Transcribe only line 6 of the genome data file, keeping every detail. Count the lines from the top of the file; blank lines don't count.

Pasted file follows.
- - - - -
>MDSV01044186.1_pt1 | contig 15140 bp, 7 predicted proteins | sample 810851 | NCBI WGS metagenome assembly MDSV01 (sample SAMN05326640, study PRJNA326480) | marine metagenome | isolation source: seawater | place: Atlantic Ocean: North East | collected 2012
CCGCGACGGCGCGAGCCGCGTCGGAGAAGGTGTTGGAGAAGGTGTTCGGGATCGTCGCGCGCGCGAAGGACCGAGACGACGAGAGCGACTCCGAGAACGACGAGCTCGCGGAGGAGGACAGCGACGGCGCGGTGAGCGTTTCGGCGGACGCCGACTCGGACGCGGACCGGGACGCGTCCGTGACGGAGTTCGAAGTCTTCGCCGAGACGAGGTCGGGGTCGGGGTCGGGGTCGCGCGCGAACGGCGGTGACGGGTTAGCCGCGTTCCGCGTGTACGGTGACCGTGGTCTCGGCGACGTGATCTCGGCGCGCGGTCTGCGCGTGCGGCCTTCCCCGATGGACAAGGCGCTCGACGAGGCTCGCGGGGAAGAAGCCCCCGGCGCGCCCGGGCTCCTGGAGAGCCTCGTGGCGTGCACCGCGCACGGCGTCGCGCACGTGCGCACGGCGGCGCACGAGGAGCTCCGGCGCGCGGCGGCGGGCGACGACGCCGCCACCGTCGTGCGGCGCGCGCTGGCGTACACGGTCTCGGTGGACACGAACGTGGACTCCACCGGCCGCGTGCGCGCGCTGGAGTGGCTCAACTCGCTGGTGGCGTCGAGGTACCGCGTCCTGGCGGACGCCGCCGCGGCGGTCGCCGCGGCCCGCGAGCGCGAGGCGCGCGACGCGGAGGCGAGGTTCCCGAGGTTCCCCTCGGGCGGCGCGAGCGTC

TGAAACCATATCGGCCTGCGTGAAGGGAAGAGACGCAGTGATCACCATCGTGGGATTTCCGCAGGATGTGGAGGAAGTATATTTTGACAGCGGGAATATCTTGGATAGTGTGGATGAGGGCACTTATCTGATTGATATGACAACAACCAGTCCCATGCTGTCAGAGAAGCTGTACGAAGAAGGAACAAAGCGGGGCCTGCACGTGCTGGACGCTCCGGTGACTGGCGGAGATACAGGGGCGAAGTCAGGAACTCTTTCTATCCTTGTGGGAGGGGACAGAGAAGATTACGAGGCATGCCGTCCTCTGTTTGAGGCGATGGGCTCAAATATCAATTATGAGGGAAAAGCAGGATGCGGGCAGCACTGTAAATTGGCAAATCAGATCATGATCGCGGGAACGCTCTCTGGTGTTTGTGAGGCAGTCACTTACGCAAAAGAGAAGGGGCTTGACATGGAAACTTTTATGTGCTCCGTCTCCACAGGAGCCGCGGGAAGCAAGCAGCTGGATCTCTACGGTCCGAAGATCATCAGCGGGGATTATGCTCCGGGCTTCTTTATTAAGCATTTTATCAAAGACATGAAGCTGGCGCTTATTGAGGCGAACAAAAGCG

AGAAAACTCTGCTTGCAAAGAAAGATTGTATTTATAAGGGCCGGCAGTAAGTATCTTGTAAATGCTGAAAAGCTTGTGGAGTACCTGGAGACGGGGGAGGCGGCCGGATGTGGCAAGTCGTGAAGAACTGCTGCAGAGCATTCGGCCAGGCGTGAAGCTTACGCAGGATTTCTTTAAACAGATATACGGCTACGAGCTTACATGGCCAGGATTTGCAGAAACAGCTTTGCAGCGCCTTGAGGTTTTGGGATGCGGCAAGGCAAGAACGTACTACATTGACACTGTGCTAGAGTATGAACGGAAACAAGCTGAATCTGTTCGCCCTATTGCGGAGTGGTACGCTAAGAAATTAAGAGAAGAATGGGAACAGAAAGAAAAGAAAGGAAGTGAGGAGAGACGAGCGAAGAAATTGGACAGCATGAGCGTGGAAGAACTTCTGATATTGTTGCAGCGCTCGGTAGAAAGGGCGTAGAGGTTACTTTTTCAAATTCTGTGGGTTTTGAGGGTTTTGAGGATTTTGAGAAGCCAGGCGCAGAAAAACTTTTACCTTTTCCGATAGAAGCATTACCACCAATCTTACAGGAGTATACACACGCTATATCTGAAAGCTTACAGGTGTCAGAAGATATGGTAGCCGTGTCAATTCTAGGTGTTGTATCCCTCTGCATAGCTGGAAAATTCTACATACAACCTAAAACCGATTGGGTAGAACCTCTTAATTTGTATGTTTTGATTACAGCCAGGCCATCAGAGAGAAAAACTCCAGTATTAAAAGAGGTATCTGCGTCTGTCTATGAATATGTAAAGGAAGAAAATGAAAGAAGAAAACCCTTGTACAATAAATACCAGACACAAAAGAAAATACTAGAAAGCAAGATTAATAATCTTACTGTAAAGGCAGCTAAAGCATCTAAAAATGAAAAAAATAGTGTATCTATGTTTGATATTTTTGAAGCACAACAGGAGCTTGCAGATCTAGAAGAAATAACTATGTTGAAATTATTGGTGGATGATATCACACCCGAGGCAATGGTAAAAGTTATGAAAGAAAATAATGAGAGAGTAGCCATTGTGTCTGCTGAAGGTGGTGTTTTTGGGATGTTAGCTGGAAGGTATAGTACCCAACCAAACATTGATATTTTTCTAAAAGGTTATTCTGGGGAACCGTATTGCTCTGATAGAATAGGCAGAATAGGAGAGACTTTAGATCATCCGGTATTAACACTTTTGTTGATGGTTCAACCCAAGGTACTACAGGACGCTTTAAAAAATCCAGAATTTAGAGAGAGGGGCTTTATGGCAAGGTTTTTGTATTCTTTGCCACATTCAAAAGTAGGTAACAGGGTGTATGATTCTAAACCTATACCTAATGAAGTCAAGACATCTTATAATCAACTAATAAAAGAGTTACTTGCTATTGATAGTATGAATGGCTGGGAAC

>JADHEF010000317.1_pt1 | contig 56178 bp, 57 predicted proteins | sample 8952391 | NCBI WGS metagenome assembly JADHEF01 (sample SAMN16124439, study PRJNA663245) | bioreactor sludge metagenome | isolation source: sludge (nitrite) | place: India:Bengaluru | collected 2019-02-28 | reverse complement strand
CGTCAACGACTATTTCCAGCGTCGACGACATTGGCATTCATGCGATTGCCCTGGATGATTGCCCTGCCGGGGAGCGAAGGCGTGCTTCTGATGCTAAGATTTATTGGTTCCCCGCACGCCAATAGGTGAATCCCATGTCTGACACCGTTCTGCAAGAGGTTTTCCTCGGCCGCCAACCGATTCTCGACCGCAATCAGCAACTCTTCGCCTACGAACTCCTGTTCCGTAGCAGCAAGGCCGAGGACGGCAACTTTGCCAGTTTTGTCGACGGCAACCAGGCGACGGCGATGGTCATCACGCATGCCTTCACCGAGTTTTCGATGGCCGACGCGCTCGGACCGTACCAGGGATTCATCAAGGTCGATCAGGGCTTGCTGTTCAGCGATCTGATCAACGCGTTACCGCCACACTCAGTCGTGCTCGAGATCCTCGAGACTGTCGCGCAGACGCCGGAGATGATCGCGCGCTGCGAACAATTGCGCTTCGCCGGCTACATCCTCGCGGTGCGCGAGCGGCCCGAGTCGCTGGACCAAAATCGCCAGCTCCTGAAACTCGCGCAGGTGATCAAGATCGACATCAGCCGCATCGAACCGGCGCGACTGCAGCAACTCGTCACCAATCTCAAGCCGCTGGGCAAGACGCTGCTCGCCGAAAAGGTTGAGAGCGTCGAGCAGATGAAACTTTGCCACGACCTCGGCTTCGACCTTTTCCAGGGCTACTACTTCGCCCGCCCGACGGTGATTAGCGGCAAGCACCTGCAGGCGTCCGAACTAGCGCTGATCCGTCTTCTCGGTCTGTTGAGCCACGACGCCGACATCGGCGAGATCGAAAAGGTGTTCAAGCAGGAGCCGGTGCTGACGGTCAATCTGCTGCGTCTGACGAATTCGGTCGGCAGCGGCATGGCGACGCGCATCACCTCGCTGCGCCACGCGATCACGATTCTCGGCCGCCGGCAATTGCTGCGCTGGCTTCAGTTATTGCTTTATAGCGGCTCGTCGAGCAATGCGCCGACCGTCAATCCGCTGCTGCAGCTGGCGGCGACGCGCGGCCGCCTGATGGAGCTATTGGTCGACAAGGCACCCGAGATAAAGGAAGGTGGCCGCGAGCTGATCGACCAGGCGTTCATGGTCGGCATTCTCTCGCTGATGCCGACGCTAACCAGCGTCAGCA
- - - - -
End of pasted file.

CGTCAACGACTATTTCCAGCGTCGACGACATTGGCATTCATGCGATTGCCCTGGATGATTGCCCTGCCGGGGAGCGAAGGCGTGCTTCTGATGCTAAGATTTATTGGTTCCCCGCACGCCAATAGGTGAATCCCATGTCTGACACCGTTCTGCAAGAGGTTTTCCTCGGCCGCCAACCGATTCTCGACCGCAATCAGCAACTCTTCGCCTACGAACTCCTGTTCCGTAGCAGCAAGGCCGAGGACGGCAACTTTGCCAGTTTTGTCGACGGCAACCAGGCGACGGCGATGGTCATCACGCATGCCTTCACCGAGTTTTCGATGGCCGACGCGCTCGGACCGTACCAGGGATTCATCAAGGTCGATCAGGGCTTGCTGTTCAGCGATCTGATCAACGCGTTACCGCCACACTCAGTCGTGCTCGAGATCCTCGAGACTGTCGCGCAGACGCCGGAGATGATCGCGCGCTGCGAACAATTGCGCTTCGCCGGCTACATCCTCGCGGTGCGCGAGCGGCCCGAGTCGCTGGACCAAAATCGCCAGCTCCTGAAACTCGCGCAGGTGATCAAGATCGACATCAGCCGCATCGAACCGGCGCGACTGCAGCAACTCGTCACCAATCTCAAGCCGCTGGGCAAGACGCTGCTCGCCGAAAAGGTTGAGAGCGTCGAGCAGATGAAACTTTGCCACGACCTCGGCTTCGACCTTTTCCAGGGCTACTACTTCGCCCGCCCGACGGTGATTAGCGGCAAGCACCTGCAGGCGTCCGAACTAGCGCTGATCCGTCTTCTCGGTCTGTTGAGCCACGACGCCGACATCGGCGAGATCGAAAAGGTGTTCAAGCAGGAGCCGGTGCTGACGGTCAATCTGCTGCGTCTGACGAATTCGGTCGGCAGCGGCATGGCGACGCGCATCACCTCGCTGCGCCACGCGATCACGATTCTCGGCCGCCGGCAATTGCTGCGCTGGCTTCAGTTATTGCTTTATAGCGGCTCGTCGAGCAATGCGCCGACCGTCAATCCGCTGCTGCAGCTGGCGGCGACGCGCGGCCGCCTGATGGAGCTATTGGTCGACAAGGCACCCGAGATAAAGGAAGGTGGCCGCGAGCTGATCGACCAGGCGTTCATGGTCGGCATTCTCTCGCTGATGCCGACGCTAACCAGCGTCAGCA